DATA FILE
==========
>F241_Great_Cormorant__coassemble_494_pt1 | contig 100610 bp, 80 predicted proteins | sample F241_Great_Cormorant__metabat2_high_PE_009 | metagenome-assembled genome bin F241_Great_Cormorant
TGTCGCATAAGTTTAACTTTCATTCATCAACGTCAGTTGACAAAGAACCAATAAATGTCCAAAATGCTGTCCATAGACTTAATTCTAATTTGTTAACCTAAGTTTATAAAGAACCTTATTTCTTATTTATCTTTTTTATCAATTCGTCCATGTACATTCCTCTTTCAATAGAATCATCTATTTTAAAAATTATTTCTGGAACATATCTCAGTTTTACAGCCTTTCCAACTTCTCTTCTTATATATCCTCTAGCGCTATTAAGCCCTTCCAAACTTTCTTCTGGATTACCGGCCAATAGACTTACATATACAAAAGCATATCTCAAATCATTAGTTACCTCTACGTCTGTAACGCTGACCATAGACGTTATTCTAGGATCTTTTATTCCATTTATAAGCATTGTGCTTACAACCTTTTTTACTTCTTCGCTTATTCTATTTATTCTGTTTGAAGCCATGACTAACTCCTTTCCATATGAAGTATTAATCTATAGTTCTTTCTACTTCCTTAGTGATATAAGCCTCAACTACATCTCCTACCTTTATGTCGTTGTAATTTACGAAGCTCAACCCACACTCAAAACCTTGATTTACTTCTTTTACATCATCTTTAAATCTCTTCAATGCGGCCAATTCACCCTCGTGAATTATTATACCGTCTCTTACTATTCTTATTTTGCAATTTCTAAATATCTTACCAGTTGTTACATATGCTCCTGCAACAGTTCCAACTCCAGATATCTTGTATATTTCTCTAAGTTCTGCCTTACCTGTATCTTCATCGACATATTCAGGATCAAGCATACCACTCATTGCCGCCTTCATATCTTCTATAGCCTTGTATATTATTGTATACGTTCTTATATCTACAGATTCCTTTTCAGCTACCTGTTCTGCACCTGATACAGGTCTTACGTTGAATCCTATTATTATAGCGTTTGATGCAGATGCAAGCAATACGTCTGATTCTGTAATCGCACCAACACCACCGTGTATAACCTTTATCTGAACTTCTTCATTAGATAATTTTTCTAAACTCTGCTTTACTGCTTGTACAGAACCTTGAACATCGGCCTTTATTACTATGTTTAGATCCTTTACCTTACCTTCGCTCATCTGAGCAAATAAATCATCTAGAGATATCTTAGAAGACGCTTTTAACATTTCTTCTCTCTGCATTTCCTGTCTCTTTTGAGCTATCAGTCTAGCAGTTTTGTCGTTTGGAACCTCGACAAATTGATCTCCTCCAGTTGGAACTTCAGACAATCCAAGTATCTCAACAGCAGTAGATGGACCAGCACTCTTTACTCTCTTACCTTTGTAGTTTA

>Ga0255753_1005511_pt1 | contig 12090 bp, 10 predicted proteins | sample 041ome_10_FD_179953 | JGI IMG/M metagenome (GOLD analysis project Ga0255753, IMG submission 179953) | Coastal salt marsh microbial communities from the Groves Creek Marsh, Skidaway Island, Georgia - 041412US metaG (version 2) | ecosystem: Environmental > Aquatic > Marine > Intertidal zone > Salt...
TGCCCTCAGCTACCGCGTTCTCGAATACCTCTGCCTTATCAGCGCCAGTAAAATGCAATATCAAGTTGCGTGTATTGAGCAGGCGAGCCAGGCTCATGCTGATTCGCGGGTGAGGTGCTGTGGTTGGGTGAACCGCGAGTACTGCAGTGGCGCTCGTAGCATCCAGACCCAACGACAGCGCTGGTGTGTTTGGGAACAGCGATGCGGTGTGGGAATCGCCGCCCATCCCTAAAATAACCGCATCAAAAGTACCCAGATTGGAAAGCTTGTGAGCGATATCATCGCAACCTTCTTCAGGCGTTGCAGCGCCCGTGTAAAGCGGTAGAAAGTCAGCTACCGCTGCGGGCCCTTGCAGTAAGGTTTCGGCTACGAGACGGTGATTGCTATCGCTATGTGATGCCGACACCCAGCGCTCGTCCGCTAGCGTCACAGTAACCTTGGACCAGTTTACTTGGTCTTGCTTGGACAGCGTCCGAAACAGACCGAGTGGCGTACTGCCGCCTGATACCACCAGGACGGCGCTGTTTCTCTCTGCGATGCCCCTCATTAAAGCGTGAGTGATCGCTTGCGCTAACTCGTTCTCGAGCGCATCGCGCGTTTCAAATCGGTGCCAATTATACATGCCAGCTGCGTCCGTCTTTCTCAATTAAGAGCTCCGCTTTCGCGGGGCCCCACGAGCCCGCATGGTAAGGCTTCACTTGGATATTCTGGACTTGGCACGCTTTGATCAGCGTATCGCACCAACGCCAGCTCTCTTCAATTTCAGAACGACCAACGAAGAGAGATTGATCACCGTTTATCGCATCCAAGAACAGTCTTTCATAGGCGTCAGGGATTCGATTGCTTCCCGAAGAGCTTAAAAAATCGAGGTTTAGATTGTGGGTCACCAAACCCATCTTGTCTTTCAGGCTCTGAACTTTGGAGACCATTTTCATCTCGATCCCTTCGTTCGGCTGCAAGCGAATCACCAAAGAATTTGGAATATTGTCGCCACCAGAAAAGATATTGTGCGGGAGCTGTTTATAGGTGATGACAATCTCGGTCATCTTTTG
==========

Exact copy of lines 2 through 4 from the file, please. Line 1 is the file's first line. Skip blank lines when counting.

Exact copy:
TGTCGCATAAGTTTAACTTTCATTCATCAACGTCAGTTGACAAAGAACCAATAAATGTCCAAAATGCTGTCCATAGACTTAATTCTAATTTGTTAACCTAAGTTTATAAAGAACCTTATTTCTTATTTATCTTTTTTATCAATTCGTCCATGTACATTCCTCTTTCAATAGAATCATCTATTTTAAAAATTATTTCTGGAACATATCTCAGTTTTACAGCCTTTCCAACTTCTCTTCTTATATATCCTCTAGCGCTATTAAGCCCTTCCAAACTTTCTTCTGGATTACCGGCCAATAGACTTACATATACAAAAGCATATCTCAAATCATTAGTTACCTCTACGTCTGTAACGCTGACCATAGACGTTATTCTAGGATCTTTTATTCCATTTATAAGCATTGTGCTTACAACCTTTTTTACTTCTTCGCTTATTCTATTTATTCTGTTTGAAGCCATGACTAACTCCTTTCCATATGAAGTATTAATCTATAGTTCTTTCTACTTCCTTAGTGATATAAGCCTCAACTACATCTCCTACCTTTATGTCGTTGTAATTTACGAAGCTCAACCCACACTCAAAACCTTGATTTACTTCTTTTACATCATCTTTAAATCTCTTCAATGCGGCCAATTCACCCTCGTGAATTATTATACCGTCTCTTACTATTCTTATTTTGCAATTTCTAAATATCTTACCAGTTGTTACATATGCTCCTGCAACAGTTCCAACTCCAGATATCTTGTATATTTCTCTAAGTTCTGCCTTACCTGTATCTTCATCGACATATTCAGGATCAAGCATACCACTCATTGCCGCCTTCATATCTTCTATAGCCTTGTATATTATTGTATACGTTCTTATATCTACAGATTCCTTTTCAGCTACCTGTTCTGCACCTGATACAGGTCTTACGTTGAATCCTATTATTATAGCGTTTGATGCAGATGCAAGCAATACGTCTGATTCTGTAATCGCACCAACACCACCGTGTATAACCTTTATCTGAACTTCTTCATTAGATAATTTTTCTAAACTCTGCTTTACTGCTTGTACAGAACCTTGAACATCGGCCTTTATTACTATGTTTAGATCCTTTACCTTACCTTCGCTCATCTGAGCAAATAAATCATCTAGAGATATCTTAGAAGACGCTTTTAACATTTCTTCTCTCTGCATTTCCTGTCTCTTTTGAGCTATCAGTCTAGCAGTTTTGTCGTTTGGAACCTCGACAAATTGATCTCCTCCAGTTGGAACTTCAGACAATCCAAGTATCTCAACAGCAGTAGATGGACCAGCACTCTTTACTCTCTTACCTTTGTAGTTTA

>Ga0255753_1005511_pt1 | contig 12090 bp, 10 predicted proteins | sample 041ome_10_FD_179953 | JGI IMG/M metagenome (GOLD analysis project Ga0255753, IMG submission 179953) | Coastal salt marsh microbial communities from the Groves Creek Marsh, Skidaway Island, Georgia - 041412US metaG (version 2) | ecosystem: Environmental > Aquatic > Marine > Intertidal zone > Salt...
TGCCCTCAGCTACCGCGTTCTCGAATACCTCTGCCTTATCAGCGCCAGTAAAATGCAATATCAAGTTGCGTGTATTGAGCAGGCGAGCCAGGCTCATGCTGATTCGCGGGTGAGGTGCTGTGGTTGGGTGAACCGCGAGTACTGCAGTGGCGCTCGTAGCATCCAGACCCAACGACAGCGCTGGTGTGTTTGGGAACAGCGATGCGGTGTGGGAATCGCCGCCCATCCCTAAAATAACCGCATCAAAAGTACCCAGATTGGAAAGCTTGTGAGCGATATCATCGCAACCTTCTTCAGGCGTTGCAGCGCCCGTGTAAAGCGGTAGAAAGTCAGCTACCGCTGCGGGCCCTTGCAGTAAGGTTTCGGCTACGAGACGGTGATTGCTATCGCTATGTGATGCCGACACCCAGCGCTCGTCCGCTAGCGTCACAGTAACCTTGGACCAGTTTACTTGGTCTTGCTTGGACAGCGTCCGAAACAGACCGAGTGGCGTACTGCCGCCTGATACCACCAGGACGGCGCTGTTTCTCTCTGCGATGCCCCTCATTAAAGCGTGAGTGATCGCTTGCGCTAACTCGTTCTCGAGCGCATCGCGCGTTTCAAATCGGTGCCAATTATACATGCCAGCTGCGTCCGTCTTTCTCAATTAAGAGCTCCGCTTTCGCGGGGCCCCACGAGCCCGCATGGTAAGGCTTCACTTGGATATTCTGGACTTGGCACGCTTTGATCAGCGTATCGCACCAACGCCAGCTCTCTTCAATTTCAGAACGACCAACGAAGAGAGATTGATCACCGTTTATCGCATCCAAGAACAGTCTTTCATAGGCGTCAGGGATTCGATTGCTTCCCGAAGAGCTTAAAAAATCGAGGTTTAGATTGTGGGTCACCAAACCCATCTTGTCTTTCAGGCTCTGAACTTTGGAGACCATTTTCATCTCGATCCCTTCGTTCGGCTGCAAGCGAATCACCAAAGAATTTGGAATATTGTCGCCACCAGAAAAGATATTGTGCGGGAGCTGTTTATAGGTGATGACAATCTCGGTCATCTTTTG